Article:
Seroprevalence of Toxoplasma gondii and associated risk factors in cats from Lima, Peru

Carmen Gonzales, Ana Vargas-Calla, Luis A. Gomez-Puerta, Katherine Robles, Maria T. Lopez-Urbina, Armando E. Gonzalez

Research output: Contribution to journalArticlepeer-review


Toxoplasmosis is an important zoonotic disease worldwide caused by the intracellular parasite Toxoplasma gondii. Cats, being hosts, act as a good sentinel for this disease. Thus, the objective of this study was to determine the seroprevalence of T. gondii in cats by examining serum from seven districts of Metropolitan Lima, Peru. We collected and analyzed 303 cat serum samples, and the owners answered a questionnaire about age, gender, lifestyle (indoors only and outdoors access) and feeding (commercial and home food). The samples were tested using indirect hemagglutination (IHA) for detection of antibody IgM and IgG. Among the animals analyzed, we found 52 (17.2%, 95% CI: 13.1% - 21.9%) seropositive cats to T. gondii, of which one corresponded to acute infection (IgM) and 51 to chronic infections (IgG). In addition, the presence of anti–T. gondii antibodies was associated with feeding commercial food and living outdoors access. Our results concluded that T. gondii infections are common in cats with owners in Metropolitan Lima and will be useful to future epidemiological studies.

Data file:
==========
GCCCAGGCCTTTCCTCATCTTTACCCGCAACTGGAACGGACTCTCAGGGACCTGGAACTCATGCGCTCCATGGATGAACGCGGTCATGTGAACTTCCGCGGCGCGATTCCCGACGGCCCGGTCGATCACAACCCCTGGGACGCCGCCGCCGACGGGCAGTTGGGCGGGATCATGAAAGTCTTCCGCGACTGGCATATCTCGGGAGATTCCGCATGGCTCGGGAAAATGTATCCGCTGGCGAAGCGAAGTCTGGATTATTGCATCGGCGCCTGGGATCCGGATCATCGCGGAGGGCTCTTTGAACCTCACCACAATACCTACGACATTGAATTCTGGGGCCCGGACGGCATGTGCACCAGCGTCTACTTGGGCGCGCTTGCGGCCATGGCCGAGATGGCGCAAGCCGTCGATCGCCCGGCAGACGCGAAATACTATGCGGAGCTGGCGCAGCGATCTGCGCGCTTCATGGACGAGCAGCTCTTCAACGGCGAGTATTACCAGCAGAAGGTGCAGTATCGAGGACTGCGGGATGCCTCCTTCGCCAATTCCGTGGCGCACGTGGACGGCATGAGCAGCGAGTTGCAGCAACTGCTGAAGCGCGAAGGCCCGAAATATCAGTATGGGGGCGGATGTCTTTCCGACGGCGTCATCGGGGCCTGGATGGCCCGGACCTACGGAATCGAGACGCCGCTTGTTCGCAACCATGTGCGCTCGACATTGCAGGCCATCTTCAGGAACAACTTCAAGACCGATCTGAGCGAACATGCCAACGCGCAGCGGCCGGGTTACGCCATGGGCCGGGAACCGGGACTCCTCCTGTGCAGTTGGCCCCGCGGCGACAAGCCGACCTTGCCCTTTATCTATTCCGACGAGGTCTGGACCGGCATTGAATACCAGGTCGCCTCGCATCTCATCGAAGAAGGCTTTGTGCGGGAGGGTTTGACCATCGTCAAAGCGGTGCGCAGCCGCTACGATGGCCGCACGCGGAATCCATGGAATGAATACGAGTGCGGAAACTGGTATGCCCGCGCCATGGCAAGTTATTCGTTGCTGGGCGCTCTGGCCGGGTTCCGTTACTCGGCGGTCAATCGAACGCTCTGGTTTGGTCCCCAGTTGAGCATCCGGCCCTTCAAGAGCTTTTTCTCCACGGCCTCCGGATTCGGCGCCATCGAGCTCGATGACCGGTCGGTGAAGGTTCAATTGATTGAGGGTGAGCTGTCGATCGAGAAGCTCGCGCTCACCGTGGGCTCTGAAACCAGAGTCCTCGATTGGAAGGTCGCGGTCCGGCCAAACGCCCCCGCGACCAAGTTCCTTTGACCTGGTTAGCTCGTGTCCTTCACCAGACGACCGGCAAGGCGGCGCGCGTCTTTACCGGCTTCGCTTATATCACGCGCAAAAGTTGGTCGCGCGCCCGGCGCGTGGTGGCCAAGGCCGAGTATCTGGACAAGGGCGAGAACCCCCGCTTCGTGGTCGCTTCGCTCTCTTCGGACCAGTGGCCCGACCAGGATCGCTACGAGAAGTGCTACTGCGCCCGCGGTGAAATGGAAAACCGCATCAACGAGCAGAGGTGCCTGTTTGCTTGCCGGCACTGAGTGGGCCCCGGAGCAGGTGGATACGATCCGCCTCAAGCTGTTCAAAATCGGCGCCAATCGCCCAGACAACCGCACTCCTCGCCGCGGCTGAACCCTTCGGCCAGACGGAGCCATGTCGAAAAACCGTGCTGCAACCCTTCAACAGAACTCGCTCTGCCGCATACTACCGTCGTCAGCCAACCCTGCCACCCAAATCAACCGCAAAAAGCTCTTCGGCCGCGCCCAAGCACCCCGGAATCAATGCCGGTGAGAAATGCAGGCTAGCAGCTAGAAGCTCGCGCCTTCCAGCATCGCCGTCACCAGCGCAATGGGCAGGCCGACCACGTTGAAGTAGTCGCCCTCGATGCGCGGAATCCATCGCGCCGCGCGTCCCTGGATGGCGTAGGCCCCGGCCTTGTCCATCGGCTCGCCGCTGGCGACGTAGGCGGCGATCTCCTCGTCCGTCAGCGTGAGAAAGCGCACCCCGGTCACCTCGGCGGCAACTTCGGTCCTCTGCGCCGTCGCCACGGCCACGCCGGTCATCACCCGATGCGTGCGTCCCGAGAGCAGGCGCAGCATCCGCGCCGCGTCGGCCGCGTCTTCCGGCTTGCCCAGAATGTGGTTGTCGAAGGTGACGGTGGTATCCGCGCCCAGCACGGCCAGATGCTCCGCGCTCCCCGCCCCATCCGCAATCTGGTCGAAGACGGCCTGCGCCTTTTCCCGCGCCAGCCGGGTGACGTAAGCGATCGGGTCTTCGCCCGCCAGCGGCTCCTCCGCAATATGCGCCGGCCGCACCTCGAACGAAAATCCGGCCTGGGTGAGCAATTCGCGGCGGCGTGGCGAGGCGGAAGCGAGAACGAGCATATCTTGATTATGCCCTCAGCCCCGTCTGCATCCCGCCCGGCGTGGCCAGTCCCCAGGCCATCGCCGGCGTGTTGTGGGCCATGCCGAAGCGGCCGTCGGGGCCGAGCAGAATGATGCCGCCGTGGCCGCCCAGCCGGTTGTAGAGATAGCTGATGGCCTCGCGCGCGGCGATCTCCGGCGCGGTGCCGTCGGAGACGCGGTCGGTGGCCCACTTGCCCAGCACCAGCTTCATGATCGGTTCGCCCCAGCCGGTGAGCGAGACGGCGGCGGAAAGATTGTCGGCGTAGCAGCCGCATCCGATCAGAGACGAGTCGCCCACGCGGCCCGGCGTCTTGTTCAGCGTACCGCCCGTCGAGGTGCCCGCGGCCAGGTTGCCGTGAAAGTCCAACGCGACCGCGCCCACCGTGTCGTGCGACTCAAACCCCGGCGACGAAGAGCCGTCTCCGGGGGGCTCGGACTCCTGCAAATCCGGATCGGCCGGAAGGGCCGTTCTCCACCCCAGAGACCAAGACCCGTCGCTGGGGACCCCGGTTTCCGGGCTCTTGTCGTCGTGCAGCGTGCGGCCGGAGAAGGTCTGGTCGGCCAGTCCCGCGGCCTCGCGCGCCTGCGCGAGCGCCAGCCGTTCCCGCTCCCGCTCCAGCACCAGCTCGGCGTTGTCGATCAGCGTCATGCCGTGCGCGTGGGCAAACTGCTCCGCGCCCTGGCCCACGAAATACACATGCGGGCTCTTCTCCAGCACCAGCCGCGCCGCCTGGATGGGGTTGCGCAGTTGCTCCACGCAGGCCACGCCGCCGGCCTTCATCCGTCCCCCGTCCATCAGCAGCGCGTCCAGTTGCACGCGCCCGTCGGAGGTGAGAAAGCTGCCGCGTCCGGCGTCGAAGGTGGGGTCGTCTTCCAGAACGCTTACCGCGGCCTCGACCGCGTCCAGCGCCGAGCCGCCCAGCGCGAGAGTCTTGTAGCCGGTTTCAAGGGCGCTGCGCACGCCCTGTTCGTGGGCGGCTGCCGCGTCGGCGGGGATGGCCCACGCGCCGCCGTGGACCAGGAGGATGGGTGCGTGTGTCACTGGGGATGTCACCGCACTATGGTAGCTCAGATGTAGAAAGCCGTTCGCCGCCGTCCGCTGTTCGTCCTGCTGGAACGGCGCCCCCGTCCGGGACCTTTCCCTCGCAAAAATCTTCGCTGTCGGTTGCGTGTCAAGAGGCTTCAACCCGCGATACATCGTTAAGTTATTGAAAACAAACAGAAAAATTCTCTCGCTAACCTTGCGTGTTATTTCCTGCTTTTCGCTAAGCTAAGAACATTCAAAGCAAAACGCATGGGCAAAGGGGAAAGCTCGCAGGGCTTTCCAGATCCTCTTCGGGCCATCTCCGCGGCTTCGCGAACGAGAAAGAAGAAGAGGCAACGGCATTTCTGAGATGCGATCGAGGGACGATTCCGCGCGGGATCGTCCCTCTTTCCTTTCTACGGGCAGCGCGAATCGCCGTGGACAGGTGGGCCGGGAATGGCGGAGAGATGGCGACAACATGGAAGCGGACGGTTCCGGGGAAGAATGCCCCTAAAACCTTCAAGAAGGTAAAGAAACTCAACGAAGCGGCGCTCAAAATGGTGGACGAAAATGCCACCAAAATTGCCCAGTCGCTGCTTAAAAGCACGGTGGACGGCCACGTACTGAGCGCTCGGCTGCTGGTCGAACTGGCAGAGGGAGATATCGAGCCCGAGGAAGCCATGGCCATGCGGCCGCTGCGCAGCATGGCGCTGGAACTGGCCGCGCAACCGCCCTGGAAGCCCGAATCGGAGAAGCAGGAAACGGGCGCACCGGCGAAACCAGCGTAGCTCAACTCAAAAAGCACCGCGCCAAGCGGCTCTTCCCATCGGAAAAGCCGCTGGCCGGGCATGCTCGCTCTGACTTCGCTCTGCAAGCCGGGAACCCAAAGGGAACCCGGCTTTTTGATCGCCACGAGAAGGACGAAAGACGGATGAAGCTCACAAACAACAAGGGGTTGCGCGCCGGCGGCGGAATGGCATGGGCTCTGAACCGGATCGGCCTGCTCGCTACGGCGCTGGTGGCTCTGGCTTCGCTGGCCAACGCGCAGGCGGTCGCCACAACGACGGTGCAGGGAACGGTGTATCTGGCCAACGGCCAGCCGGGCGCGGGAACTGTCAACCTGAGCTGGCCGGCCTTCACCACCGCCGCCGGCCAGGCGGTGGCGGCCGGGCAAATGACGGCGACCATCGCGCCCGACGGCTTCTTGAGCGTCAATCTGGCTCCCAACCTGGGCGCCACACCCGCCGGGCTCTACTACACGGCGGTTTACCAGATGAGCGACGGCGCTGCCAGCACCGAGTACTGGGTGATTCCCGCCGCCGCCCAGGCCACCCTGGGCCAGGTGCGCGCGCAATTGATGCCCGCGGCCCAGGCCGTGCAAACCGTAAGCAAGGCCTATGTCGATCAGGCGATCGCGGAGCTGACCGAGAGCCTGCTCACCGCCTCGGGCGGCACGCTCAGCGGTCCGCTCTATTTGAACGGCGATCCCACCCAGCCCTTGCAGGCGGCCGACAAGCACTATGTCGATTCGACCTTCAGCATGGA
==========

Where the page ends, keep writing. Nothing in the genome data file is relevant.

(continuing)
Original languageEnglish
Article number100733
JournalVeterinary Parasitology: Regional Studies and Reports
StatePublished - Jun 2022
Externally publishedYes

Bibliographical note

Publisher Copyright:
© 2022 Elsevier B.V.


  • Animals
  • IgG
  • IgM
  • Indirect hemagglutination
  • Toxoplasmosis


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